Fishing success around Bribie Island has picked up considerably in the past month. October’s bad weather, and the windy days that followed, have given way to fairly regular evening storms. This has seen an increase in bait-fish numbers, along with enough water turbidity to make it an easier job to entice the fish with your hook.
Rising air pressure often makes fish keener. Bream, in particular, are sensitive to rapid weather changes and like high air pressure after 2-3 days of south-easterlies. Rick managed to pick up a 38cm bream, south of the bridge, using squid. Jimmy and Charlie enjoyed a good day out, bringing with them some good bream. The best of them were found near Turner’s camp, also using squid on a falling tide. If these regular afternoon storms become standard through into summer, bream-fishing is going to be good fun.
The flathead are hungry, and you can find them all through the Passage. Squid and pilchards have been the favoured baits for flathead but soft plastic lures are certainly working, in spite of the murky water. The better areas to use lures are around the creek mouths; cast out during a light outgoing tide and the flathead should be waiting there for you.
There have been some good flathead catches around the bridge, again on the turn of tide. The fishing at the bridge has been pretty consistent over the past couple of weeks, as can be seen by the number of fishers casting over the side! We’ve had reports that there have been good schools of trevally under and south of the bridge. Plenty of bream and whiptails have also been caught there. Whiptails are those lovely slender fish, with a tinge of blue and a yellow stripe along the side. Apparently not bad eating, they never grow very big; around 25cm would be the usual size we see around here. That’s probably the main reason why they’re not so popular, although there is no size or catch limit. They don’t mind a bit of squid and if you catch one there’s a good chance you will catch a few.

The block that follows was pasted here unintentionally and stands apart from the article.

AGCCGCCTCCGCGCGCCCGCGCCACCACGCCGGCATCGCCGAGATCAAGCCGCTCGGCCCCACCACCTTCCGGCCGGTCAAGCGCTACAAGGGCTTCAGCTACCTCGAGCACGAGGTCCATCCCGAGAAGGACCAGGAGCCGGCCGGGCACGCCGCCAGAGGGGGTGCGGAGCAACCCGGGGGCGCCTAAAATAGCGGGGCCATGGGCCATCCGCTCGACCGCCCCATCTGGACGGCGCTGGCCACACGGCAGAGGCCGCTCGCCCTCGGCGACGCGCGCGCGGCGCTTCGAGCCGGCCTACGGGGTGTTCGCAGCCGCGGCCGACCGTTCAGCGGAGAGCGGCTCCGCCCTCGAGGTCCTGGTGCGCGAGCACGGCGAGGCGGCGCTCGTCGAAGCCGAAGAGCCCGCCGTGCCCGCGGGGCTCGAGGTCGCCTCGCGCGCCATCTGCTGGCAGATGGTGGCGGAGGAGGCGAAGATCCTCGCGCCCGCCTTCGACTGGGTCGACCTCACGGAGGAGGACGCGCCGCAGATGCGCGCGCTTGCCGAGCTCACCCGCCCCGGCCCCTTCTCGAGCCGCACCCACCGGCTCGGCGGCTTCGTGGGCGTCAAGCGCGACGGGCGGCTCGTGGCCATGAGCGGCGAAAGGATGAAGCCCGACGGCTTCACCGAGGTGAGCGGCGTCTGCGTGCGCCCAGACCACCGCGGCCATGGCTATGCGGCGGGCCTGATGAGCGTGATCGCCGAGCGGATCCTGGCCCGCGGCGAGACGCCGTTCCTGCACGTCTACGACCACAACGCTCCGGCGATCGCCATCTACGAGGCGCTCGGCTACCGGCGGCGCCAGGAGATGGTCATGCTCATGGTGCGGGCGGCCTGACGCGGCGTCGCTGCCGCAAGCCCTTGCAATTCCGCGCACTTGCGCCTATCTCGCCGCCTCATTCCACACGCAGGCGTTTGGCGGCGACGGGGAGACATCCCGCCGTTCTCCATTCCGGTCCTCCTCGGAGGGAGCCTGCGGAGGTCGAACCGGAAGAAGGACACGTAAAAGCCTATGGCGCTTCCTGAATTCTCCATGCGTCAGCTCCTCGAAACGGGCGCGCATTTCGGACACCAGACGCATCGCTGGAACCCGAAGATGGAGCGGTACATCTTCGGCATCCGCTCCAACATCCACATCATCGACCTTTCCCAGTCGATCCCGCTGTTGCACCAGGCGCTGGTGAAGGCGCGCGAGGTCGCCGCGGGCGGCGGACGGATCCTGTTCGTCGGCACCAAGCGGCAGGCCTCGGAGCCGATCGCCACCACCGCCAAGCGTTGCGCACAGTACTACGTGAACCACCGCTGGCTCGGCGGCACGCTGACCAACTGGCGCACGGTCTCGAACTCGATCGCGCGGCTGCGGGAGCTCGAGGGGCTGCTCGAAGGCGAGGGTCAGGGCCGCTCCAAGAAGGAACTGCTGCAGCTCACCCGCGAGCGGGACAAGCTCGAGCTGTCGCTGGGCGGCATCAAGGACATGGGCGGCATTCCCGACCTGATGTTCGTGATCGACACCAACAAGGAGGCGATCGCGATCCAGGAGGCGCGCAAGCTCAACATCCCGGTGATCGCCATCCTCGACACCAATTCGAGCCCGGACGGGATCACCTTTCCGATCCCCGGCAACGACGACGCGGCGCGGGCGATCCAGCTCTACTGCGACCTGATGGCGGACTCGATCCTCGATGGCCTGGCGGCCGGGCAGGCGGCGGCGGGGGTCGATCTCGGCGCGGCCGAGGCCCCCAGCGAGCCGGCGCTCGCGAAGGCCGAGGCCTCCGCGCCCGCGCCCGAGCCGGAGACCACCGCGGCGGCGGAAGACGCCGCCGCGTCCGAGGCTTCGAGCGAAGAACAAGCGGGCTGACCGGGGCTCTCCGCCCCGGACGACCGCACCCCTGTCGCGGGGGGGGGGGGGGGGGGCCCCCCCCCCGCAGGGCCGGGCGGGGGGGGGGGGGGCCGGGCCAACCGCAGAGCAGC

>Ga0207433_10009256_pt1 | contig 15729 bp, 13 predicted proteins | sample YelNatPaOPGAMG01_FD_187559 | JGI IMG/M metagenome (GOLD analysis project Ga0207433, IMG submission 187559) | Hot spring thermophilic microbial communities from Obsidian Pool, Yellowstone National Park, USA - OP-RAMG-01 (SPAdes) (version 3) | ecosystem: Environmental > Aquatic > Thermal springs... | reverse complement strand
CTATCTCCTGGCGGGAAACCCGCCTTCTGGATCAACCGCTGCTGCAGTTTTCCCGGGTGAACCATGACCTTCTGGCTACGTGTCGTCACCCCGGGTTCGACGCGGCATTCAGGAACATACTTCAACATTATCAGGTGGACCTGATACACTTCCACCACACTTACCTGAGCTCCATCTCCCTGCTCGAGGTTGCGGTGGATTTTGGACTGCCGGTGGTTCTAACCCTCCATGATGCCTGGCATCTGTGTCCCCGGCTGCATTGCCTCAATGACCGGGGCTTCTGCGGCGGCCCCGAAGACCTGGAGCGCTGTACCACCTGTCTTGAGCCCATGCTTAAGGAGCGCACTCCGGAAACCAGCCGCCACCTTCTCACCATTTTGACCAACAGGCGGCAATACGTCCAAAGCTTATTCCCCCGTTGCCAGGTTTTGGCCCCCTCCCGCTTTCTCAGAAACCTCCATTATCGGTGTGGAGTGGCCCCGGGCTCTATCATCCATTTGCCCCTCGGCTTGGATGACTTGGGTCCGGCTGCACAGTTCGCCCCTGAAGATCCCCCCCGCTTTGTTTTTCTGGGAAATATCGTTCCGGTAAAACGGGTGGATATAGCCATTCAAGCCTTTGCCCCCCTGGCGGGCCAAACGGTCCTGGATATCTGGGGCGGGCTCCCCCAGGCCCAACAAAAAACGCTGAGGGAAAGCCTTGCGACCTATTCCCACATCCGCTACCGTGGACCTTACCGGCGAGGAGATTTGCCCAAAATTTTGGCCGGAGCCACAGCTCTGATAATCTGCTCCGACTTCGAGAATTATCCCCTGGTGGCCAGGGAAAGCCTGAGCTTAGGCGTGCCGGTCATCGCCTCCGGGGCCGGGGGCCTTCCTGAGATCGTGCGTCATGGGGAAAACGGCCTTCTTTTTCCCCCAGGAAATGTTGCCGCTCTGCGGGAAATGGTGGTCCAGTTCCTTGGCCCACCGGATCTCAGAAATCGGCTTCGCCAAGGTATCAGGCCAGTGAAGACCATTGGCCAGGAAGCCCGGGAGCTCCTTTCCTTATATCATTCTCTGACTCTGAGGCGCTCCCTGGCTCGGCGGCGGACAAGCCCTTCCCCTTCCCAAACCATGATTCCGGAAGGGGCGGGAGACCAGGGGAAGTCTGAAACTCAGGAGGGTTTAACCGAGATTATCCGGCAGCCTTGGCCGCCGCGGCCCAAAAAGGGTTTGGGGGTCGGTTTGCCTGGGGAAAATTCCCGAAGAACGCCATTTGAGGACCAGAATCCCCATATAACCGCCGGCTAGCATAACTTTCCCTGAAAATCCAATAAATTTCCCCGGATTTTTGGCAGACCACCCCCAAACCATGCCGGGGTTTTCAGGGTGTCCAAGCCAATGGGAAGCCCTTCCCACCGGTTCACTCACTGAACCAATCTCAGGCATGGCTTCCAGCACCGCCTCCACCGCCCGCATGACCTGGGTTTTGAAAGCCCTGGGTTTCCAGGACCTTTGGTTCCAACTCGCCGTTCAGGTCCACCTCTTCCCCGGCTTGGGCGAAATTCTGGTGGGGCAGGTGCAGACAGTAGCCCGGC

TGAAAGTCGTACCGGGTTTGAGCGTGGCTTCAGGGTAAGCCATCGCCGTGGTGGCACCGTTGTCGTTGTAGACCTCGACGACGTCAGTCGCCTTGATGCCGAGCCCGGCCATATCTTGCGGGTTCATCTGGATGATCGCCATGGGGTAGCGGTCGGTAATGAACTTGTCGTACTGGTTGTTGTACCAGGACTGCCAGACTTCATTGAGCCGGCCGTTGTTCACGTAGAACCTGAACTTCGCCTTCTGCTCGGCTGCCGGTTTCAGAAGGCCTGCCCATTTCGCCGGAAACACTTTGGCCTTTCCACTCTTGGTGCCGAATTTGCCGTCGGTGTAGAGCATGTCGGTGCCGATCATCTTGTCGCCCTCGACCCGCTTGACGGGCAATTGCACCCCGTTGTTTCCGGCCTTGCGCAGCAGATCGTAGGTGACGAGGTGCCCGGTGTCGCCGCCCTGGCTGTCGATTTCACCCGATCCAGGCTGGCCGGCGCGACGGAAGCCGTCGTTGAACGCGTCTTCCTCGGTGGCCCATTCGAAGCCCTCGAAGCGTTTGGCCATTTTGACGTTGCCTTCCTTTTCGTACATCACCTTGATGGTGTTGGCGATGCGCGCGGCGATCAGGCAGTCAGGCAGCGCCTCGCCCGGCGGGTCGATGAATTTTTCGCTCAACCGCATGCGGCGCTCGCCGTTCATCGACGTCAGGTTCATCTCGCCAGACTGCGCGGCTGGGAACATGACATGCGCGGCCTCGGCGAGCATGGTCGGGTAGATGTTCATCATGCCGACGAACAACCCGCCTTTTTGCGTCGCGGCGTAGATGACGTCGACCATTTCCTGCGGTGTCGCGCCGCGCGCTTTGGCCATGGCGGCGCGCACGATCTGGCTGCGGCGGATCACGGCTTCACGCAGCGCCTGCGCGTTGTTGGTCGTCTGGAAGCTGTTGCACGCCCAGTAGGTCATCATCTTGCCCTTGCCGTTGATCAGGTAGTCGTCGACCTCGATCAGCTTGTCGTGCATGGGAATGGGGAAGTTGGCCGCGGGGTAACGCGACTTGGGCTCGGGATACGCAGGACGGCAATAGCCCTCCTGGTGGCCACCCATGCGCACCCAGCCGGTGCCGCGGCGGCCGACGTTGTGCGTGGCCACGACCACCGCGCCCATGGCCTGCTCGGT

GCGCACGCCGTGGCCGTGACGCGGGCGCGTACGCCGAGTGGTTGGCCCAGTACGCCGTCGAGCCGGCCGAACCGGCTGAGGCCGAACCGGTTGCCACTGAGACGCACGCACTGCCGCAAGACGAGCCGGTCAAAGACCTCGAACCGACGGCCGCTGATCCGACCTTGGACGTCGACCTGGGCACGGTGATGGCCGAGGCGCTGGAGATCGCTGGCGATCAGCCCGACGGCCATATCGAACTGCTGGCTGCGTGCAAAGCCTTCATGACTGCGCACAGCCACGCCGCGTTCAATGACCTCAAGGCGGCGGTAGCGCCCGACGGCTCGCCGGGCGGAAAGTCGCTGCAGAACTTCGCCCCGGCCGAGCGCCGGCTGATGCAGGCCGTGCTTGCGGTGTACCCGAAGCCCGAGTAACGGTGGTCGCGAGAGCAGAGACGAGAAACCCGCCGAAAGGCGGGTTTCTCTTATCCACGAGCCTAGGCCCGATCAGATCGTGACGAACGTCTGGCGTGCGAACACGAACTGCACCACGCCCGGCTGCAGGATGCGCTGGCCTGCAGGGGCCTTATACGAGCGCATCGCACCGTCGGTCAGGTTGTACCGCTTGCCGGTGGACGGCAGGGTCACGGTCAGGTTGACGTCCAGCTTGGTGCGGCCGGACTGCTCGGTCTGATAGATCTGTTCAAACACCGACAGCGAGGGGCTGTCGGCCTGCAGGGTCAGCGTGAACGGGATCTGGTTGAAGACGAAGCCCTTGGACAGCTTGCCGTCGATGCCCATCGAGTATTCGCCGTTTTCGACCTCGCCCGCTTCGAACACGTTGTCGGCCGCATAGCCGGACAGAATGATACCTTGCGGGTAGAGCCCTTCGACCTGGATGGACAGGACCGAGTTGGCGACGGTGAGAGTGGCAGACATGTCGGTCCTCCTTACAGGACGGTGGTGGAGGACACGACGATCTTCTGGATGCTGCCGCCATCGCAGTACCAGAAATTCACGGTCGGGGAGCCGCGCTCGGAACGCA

Talking of squid-bait, there have been big squid taken lately, 3ocm and more, on standard fishing set-ups. A lot of the squid have been around the bridge or just south of it, near the jetty.
Jacko has been telling us the mangrove jacks have been keeping him busy, up in Ningi and Elimbah Creeks. There have been some biggies among them – 30-40cm in length.
Also further up the Passage, there have been some really good catches of summer whiting. It seems the further north you go, the better chance of getting onto a school of whiting and they are already good sized ones.
Further north still, Richard, Ron and Stuart went a out a bit off the north end of Bribie, ocean-side. Ron came home empty-handed, having only hooked a red emperor that was 10cm short of legal. However, the other two caught a 4kg snapper, a 7kg cobia and a nice bag of varied reef-fish.
Sand crabbing has continued to be a bit erratic; lots of hopeful pots out in the Passage but not often good news when they get pulled up. With the big tides , especially over the recent new moon, a few of the pots began to wander from their original positions. It can be very difficult to find your pot, if you’ve dropped it in one place and it decides to move on! Make sure you have plenty of line out to the float and try not to leave the crab pot where the strongest tidal flow moves. It’s also a popular (and not silly idea) to pop half a brick in, to weigh it down. Lastly, remember the tag – if it is clearly marked with your name and phone number, it might be returned to you, if it does get a little lost.
Claudio and his mates knew where to put their crab pots - south of Pacific Harbour.